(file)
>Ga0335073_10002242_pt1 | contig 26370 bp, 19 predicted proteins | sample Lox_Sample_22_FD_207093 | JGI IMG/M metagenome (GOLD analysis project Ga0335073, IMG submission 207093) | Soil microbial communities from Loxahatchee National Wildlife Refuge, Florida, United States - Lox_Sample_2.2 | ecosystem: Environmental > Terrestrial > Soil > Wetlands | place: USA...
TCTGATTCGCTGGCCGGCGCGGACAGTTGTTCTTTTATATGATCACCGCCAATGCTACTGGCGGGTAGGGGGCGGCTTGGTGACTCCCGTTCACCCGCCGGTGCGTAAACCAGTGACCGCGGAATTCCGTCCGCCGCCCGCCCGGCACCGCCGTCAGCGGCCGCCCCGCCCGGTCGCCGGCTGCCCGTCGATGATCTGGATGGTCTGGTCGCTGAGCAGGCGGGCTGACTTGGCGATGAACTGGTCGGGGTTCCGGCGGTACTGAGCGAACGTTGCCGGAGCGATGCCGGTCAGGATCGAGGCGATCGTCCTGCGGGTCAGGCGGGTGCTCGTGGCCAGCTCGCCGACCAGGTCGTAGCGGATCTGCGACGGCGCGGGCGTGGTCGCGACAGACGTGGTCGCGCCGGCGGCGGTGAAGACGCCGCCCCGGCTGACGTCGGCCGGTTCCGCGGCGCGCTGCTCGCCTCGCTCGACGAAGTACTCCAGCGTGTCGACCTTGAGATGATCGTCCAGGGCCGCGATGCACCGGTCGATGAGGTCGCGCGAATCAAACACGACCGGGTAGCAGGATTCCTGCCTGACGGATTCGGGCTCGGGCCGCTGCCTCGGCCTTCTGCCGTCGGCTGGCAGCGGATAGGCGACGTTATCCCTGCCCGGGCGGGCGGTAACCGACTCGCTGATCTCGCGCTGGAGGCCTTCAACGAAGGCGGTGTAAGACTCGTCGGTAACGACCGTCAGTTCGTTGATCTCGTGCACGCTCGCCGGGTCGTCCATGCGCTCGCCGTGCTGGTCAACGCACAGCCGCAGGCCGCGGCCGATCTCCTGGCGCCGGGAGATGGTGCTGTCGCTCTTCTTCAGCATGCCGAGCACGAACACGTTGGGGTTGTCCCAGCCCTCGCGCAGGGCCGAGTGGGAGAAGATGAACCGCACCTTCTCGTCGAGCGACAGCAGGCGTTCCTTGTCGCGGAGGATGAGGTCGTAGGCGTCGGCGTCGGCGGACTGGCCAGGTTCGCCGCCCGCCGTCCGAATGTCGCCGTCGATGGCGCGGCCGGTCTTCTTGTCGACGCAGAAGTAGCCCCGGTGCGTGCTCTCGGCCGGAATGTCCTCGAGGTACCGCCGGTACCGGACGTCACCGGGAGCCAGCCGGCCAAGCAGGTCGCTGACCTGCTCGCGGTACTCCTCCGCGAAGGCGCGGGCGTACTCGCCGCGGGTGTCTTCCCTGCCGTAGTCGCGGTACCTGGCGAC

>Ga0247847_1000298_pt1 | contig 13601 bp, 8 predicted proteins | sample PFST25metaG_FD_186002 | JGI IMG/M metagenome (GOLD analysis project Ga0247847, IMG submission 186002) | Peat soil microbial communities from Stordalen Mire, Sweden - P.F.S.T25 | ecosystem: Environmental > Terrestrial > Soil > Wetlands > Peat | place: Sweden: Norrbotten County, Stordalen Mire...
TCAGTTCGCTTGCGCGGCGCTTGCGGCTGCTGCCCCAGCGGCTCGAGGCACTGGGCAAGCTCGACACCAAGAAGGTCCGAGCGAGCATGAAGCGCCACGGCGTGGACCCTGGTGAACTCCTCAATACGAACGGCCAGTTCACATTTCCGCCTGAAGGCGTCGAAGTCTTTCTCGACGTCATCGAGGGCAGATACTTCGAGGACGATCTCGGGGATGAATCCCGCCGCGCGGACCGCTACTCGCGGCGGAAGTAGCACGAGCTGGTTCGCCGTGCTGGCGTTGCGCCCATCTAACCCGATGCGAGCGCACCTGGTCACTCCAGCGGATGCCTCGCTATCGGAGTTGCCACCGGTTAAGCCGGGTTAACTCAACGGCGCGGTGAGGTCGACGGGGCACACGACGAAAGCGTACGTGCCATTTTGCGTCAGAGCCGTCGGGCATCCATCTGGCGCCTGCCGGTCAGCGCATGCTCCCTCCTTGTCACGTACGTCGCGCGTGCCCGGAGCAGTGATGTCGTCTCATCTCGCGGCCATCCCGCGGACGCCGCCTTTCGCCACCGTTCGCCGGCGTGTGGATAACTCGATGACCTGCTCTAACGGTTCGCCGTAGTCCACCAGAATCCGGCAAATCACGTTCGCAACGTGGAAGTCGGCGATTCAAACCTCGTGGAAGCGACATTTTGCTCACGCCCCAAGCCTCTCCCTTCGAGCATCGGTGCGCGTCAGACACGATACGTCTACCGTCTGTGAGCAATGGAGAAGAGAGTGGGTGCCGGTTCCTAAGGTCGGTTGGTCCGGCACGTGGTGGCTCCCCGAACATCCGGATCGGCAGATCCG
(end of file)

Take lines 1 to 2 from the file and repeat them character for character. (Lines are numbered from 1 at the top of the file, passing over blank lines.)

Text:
>Ga0335073_10002242_pt1 | contig 26370 bp, 19 predicted proteins | sample Lox_Sample_22_FD_207093 | JGI IMG/M metagenome (GOLD analysis project Ga0335073, IMG submission 207093) | Soil microbial communities from Loxahatchee National Wildlife Refuge, Florida, United States - Lox_Sample_2.2 | ecosystem: Environmental > Terrestrial > Soil > Wetlands | place: USA...
TCTGATTCGCTGGCCGGCGCGGACAGTTGTTCTTTTATATGATCACCGCCAATGCTACTGGCGGGTAGGGGGCGGCTTGGTGACTCCCGTTCACCCGCCGGTGCGTAAACCAGTGACCGCGGAATTCCGTCCGCCGCCCGCCCGGCACCGCCGTCAGCGGCCGCCCCGCCCGGTCGCCGGCTGCCCGTCGATGATCTGGATGGTCTGGTCGCTGAGCAGGCGGGCTGACTTGGCGATGAACTGGTCGGGGTTCCGGCGGTACTGAGCGAACGTTGCCGGAGCGATGCCGGTCAGGATCGAGGCGATCGTCCTGCGGGTCAGGCGGGTGCTCGTGGCCAGCTCGCCGACCAGGTCGTAGCGGATCTGCGACGGCGCGGGCGTGGTCGCGACAGACGTGGTCGCGCCGGCGGCGGTGAAGACGCCGCCCCGGCTGACGTCGGCCGGTTCCGCGGCGCGCTGCTCGCCTCGCTCGACGAAGTACTCCAGCGTGTCGACCTTGAGATGATCGTCCAGGGCCGCGATGCACCGGTCGATGAGGTCGCGCGAATCAAACACGACCGGGTAGCAGGATTCCTGCCTGACGGATTCGGGCTCGGGCCGCTGCCTCGGCCTTCTGCCGTCGGCTGGCAGCGGATAGGCGACGTTATCCCTGCCCGGGCGGGCGGTAACCGACTCGCTGATCTCGCGCTGGAGGCCTTCAACGAAGGCGGTGTAAGACTCGTCGGTAACGACCGTCAGTTCGTTGATCTCGTGCACGCTCGCCGGGTCGTCCATGCGCTCGCCGTGCTGGTCAACGCACAGCCGCAGGCCGCGGCCGATCTCCTGGCGCCGGGAGATGGTGCTGTCGCTCTTCTTCAGCATGCCGAGCACGAACACGTTGGGGTTGTCCCAGCCCTCGCGCAGGGCCGAGTGGGAGAAGATGAACCGCACCTTCTCGTCGAGCGACAGCAGGCGTTCCTTGTCGCGGAGGATGAGGTCGTAGGCGTCGGCGTCGGCGGACTGGCCAGGTTCGCCGCCCGCCGTCCGAATGTCGCCGTCGATGGCGCGGCCGGTCTTCTTGTCGACGCAGAAGTAGCCCCGGTGCGTGCTCTCGGCCGGAATGTCCTCGAGGTACCGCCGGTACCGGACGTCACCGGGAGCCAGCCGGCCAAGCAGGTCGCTGACCTGCTCGCGGTACTCCTCCGCGAAGGCGCGGGCGTACTCGCCGCGGGTGTCTTCCCTGCCGTAGTCGCGGTACCTGGCGAC